“What I can tell you is that if you help the state, the state is going to help you,” Eken said in the voice recording, which Radio Sweden stated that it received from an anonymous source.
Eken claims to be a personal friend of Turkish Prime Minister Binali Yıldırım, and is chairman of the Union of European Turkish Democrats (UETD), AKP’s lobby organisation in Sweden. The UETD is known for its close affiliation with the AKP government.
In the conversation, Eken threatened the Swedish Gülen supporter that there would be reprisals if he did not give some concrete information on Gülenist activity in Sweden.
He told him that his name had been added to a list of regime critics and that he risked arrest should he ever visit Turkey. He also said that he could have his wife arrested in Turkey.
You are going to be arrested, but your wife will be arrested too,” Eken said. “They are going to take your wife as a hostage.”
When Radio Sweden confronted Eken with the recording, he said that it was not his voice. Radio Sweden has been able to prove that it is Eken’s voice on the recording.
This is not an isolated case. According to Radio Sweden’s sources, other people working for the Turkish state in Sweden are involved in the mapping of government critics. This includes the Turkish embassy in Stockholm and imams working in Turkish mosques in Sweden.
Emre Oğuz, a former Turkish journalist, now working as a teacher in the south of Sweden, chose to speak openly: “The Imams (who are paid by the Turkish Directorate of Religious Affairs, Diyanet) must report about people who go to the mosque. I know that. I’ve talked to imams before the coup attempt. It was a special task for them. Imams who do not want to report are themselves reported. So now all imams follow directives from Turkey,” he said.
But after the coup, he said the reports have changed.
“After the coup the reports became more detailed and focused on all opposition groups. And now they write about people directly. For example, who is Emre, what does he do, who works with Emre?
He tolds Radio Sweden that the consequences of being reported are harder than before.
“Previously, Ankara nor the Diyanet (Turkish religious authoirty) used to do anything on the basis of these reports. Now though they are doing many things. For example, if there is a report about you and you go to Turkey, they can arrest you immediately upon arrival.”
Emre Oğuz is convinced that he is on one of the lists of traitors who would be arrested on arrival in Turkey. “Yes, absolutely. People close to the AKP have told me directly. They say they reported me to the embassy. If I go to Turkey, I am sure that they will arrest me and I will not be able to come back to Sweden.”
Ove Bring, Professor Emeritus of International Law at Stockholm University, said that Eken’s activities could qualify as refugee espionage. “It’s against Swedish law, there’s no doubt about that,” he told news agency TT. “In addition, it’s against international law. It’s important to point that out. To have foreign agents on Swedish territory transgresses Swedish law.”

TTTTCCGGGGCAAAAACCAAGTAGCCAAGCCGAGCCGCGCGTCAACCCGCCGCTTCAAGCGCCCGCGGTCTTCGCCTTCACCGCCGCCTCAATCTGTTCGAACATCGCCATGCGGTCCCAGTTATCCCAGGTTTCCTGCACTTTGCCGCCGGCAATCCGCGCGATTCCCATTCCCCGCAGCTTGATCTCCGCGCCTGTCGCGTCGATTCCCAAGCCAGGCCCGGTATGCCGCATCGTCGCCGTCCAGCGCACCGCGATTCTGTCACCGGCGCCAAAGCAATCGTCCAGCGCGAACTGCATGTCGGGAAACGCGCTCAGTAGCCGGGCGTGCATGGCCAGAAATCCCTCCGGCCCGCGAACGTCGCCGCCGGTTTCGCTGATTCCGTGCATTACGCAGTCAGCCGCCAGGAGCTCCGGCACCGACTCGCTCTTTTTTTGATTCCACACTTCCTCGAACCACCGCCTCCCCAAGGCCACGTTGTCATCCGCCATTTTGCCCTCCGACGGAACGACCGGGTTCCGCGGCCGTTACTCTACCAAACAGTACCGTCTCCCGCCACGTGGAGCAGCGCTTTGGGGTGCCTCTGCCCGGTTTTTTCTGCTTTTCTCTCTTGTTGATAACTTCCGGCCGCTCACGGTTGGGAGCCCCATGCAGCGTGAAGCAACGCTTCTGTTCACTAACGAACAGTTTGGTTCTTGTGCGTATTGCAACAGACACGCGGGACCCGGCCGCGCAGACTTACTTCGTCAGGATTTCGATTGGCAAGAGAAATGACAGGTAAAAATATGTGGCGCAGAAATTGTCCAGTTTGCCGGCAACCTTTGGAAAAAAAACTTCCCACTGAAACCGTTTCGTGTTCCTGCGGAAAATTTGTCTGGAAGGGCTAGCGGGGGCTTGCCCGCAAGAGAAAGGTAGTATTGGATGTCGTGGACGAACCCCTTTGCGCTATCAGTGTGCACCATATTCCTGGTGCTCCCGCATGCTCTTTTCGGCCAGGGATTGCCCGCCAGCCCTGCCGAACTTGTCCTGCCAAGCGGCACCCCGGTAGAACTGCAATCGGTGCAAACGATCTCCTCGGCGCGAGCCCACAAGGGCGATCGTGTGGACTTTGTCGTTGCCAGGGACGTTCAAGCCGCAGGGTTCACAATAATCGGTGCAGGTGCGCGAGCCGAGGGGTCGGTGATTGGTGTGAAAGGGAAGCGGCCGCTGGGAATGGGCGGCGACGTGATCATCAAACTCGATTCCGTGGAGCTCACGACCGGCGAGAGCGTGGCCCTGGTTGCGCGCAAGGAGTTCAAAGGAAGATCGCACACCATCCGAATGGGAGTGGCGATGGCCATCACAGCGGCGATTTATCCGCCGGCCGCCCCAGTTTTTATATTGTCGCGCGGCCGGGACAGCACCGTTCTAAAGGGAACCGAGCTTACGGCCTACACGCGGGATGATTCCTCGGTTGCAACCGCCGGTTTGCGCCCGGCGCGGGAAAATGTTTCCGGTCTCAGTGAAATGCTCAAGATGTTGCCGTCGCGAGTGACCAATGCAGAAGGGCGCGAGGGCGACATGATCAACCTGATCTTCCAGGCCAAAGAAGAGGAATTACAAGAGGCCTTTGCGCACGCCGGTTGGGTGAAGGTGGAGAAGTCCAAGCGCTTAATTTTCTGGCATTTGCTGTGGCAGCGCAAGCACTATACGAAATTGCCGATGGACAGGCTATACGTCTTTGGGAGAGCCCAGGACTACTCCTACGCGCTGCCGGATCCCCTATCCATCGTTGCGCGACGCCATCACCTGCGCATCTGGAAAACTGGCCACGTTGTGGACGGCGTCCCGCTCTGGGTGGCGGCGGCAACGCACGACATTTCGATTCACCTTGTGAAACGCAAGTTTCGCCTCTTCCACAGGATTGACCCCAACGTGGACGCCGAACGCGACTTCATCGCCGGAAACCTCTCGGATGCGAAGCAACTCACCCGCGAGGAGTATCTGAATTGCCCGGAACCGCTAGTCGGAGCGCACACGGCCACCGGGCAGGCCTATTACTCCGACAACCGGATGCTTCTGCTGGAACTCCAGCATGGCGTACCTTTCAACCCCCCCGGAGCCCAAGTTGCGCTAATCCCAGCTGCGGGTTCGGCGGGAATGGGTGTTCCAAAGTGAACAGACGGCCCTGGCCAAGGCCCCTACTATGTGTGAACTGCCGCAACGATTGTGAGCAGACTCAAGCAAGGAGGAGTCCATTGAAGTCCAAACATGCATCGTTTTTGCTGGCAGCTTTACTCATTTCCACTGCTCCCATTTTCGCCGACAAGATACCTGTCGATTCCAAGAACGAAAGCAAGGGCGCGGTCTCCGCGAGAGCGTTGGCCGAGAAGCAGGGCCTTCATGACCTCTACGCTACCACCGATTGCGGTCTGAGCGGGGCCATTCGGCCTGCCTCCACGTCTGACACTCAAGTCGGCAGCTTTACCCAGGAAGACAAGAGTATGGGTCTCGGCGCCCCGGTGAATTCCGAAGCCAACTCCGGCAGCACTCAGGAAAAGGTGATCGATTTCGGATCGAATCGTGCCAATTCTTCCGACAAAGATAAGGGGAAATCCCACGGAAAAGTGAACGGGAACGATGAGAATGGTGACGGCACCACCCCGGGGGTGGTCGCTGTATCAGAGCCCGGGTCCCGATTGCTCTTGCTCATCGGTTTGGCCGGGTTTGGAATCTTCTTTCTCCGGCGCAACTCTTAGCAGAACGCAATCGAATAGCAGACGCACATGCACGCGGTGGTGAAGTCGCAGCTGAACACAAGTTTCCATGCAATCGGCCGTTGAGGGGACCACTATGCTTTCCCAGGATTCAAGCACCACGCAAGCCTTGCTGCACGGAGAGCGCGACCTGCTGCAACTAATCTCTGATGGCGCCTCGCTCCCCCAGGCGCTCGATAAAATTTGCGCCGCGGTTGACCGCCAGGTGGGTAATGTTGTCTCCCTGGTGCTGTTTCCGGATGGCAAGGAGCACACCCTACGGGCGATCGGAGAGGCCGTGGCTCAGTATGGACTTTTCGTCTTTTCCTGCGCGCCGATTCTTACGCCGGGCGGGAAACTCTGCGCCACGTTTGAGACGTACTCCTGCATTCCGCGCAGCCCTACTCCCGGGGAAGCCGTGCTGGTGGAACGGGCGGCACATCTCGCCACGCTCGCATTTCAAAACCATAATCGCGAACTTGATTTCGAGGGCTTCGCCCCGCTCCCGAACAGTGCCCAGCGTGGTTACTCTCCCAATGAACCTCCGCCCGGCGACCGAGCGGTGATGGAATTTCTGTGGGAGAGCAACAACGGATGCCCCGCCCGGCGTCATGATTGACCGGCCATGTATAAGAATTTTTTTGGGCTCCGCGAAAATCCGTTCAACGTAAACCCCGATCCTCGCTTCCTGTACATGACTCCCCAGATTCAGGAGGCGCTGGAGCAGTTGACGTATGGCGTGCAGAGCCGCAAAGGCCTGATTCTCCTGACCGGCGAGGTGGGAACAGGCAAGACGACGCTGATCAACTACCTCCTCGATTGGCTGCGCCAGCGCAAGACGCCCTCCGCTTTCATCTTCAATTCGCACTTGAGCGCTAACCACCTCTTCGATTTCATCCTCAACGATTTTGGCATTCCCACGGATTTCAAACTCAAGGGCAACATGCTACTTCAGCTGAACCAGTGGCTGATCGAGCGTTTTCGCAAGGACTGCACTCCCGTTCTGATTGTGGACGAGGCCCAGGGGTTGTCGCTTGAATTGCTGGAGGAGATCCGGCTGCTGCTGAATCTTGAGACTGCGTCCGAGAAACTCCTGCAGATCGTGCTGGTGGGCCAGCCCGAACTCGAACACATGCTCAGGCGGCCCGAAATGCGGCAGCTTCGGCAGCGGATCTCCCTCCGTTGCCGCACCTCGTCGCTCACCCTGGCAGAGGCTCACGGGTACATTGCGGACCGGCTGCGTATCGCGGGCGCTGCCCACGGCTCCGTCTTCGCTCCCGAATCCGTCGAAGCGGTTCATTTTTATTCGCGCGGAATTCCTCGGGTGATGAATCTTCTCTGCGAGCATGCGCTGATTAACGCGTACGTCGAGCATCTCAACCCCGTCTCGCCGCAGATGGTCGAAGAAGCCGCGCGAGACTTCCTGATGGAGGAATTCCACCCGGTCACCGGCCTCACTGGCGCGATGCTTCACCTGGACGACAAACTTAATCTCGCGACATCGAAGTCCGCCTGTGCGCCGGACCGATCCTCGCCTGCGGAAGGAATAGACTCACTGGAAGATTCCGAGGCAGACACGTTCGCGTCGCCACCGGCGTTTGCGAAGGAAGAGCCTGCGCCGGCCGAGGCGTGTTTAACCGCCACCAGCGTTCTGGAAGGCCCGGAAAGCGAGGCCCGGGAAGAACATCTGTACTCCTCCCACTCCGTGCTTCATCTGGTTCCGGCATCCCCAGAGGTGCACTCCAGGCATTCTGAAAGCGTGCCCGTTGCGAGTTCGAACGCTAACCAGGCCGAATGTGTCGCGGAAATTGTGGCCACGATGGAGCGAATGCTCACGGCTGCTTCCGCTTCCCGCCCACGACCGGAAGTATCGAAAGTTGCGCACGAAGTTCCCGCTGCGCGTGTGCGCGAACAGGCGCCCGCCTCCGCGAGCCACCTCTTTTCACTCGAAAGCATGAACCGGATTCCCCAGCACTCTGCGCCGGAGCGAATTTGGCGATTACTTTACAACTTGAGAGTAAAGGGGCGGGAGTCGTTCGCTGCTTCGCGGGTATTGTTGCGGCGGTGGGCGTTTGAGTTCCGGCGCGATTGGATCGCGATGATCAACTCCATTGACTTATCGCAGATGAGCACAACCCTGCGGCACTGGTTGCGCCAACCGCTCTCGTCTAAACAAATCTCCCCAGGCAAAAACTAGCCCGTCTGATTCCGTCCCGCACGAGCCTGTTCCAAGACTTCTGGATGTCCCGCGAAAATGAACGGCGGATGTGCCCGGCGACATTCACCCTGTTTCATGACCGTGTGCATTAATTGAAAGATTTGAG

Swedish Foreign Minister Margot Wallström has called Ambassador Kaya Türkmen, Turkey’s envoy in Stockholm, and expressed Swedish government concerns over the profiling of the critics of Turkish government and espionage scandal on Tuesday.
It is not the first time that pro-AKP groups in an European country have been profiling the sympathizers of Gülen movement. According to a report by Süddeutsche Zeitung with the NDR and WDR television channels on Monday, Turkish National Intelligence Service (MİT) has prepared a list of 300 Turks and 200 schools, associations and organizations that are connected to the Gülen movement in Germany. The lists include addresses, telephone numbers and photos of the people.
MİT Undersecretary Hakan Fidan submitted the list to Bruno Kahl, the head of Germany’s Federal Intelligence Service (BND), during the Munich Security Conference last month. Kahl forwarded the list to the federal government and all security institutions, the report claims. After evaluation of the list, German experts concluded that most of photos were taken secretly by surveillance cameras.
The report also said German authorities have started to warn people who are on the MİT list. Both the intelligence agency and the police took on the responsibility of informing Gülen movement sympathizers about the MİT surveillance.
Last month the coordinator of DİTİB, Murat Kayman, announced his resignation over the charges. German police teams raided the apartments of four DİTİB imams in North Rhine-Westphalia and Rhineland-Palatinate who are suspected of acting as informants.
The Federal Public Prosecutor’s Office (GBA) said in a statement that the imams had acted on an order issued on Sept. 20 of last year by the directorate to profile Gülen movement sympathizers.
Earlier, DİTİB officials admitted to profiling Gülen movement sympathizers based on instructions from Turkey’s top religious authority, the Directorate of Religious Affairs.
The Turkish government and President Erdoğan accused Muslim scholar Fethullah Gülen and the movement he inspired of being behind a failed coup attempt on July 15, 2016.
In an interview published in Der Spiegel magazine on March 18, BND head Kahl said despite efforts at various levels, Turkey could not convince Berlin that Gülen was behind the failed coup.
In response to a question on the Gülen movement, which has been designated as a terrorist organization by President Erdoğan, the head of German intelligence defined the movement as a civilian association that provides religious and secular education through a number of educational institutions.